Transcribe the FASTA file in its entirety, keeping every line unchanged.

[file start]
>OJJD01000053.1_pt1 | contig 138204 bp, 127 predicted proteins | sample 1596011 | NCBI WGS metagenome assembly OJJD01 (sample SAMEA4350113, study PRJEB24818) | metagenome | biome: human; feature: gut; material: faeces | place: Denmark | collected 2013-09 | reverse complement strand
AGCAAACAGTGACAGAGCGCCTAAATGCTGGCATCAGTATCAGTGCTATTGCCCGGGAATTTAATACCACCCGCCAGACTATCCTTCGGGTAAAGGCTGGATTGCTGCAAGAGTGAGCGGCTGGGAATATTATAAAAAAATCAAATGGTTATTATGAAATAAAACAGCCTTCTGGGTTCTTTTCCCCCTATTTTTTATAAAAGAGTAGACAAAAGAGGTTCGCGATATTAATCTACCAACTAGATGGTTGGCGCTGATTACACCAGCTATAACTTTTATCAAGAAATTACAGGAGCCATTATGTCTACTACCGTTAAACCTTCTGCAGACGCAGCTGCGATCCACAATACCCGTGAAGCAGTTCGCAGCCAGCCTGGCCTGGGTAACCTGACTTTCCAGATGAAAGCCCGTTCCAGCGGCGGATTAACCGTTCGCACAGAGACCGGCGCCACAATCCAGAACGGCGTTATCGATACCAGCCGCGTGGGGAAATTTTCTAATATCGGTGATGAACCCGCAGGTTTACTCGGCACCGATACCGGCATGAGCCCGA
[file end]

>OJJD01000053.1_pt1 | contig 138204 bp, 127 predicted proteins | sample 1596011 | NCBI WGS metagenome assembly OJJD01 (sample SAMEA4350113, study PRJEB24818) | metagenome | biome: human; feature: gut; material: faeces | place: Denmark | collected 2013-09 | reverse complement strand
AGCAAACAGTGACAGAGCGCCTAAATGCTGGCATCAGTATCAGTGCTATTGCCCGGGAATTTAATACCACCCGCCAGACTATCCTTCGGGTAAAGGCTGGATTGCTGCAAGAGTGAGCGGCTGGGAATATTATAAAAAAATCAAATGGTTATTATGAAATAAAACAGCCTTCTGGGTTCTTTTCCCCCTATTTTTTATAAAAGAGTAGACAAAAGAGGTTCGCGATATTAATCTACCAACTAGATGGTTGGCGCTGATTACACCAGCTATAACTTTTATCAAGAAATTACAGGAGCCATTATGTCTACTACCGTTAAACCTTCTGCAGACGCAGCTGCGATCCACAATACCCGTGAAGCAGTTCGCAGCCAGCCTGGCCTGGGTAACCTGACTTTCCAGATGAAAGCCCGTTCCAGCGGCGGATTAACCGTTCGCACAGAGACCGGCGCCACAATCCAGAACGGCGTTATCGATACCAGCCGCGTGGGGAAATTTTCTAATATCGGTGATGAACCCGCAGGTTTACTCGGCACCGATACCGGCATGAGCCCGA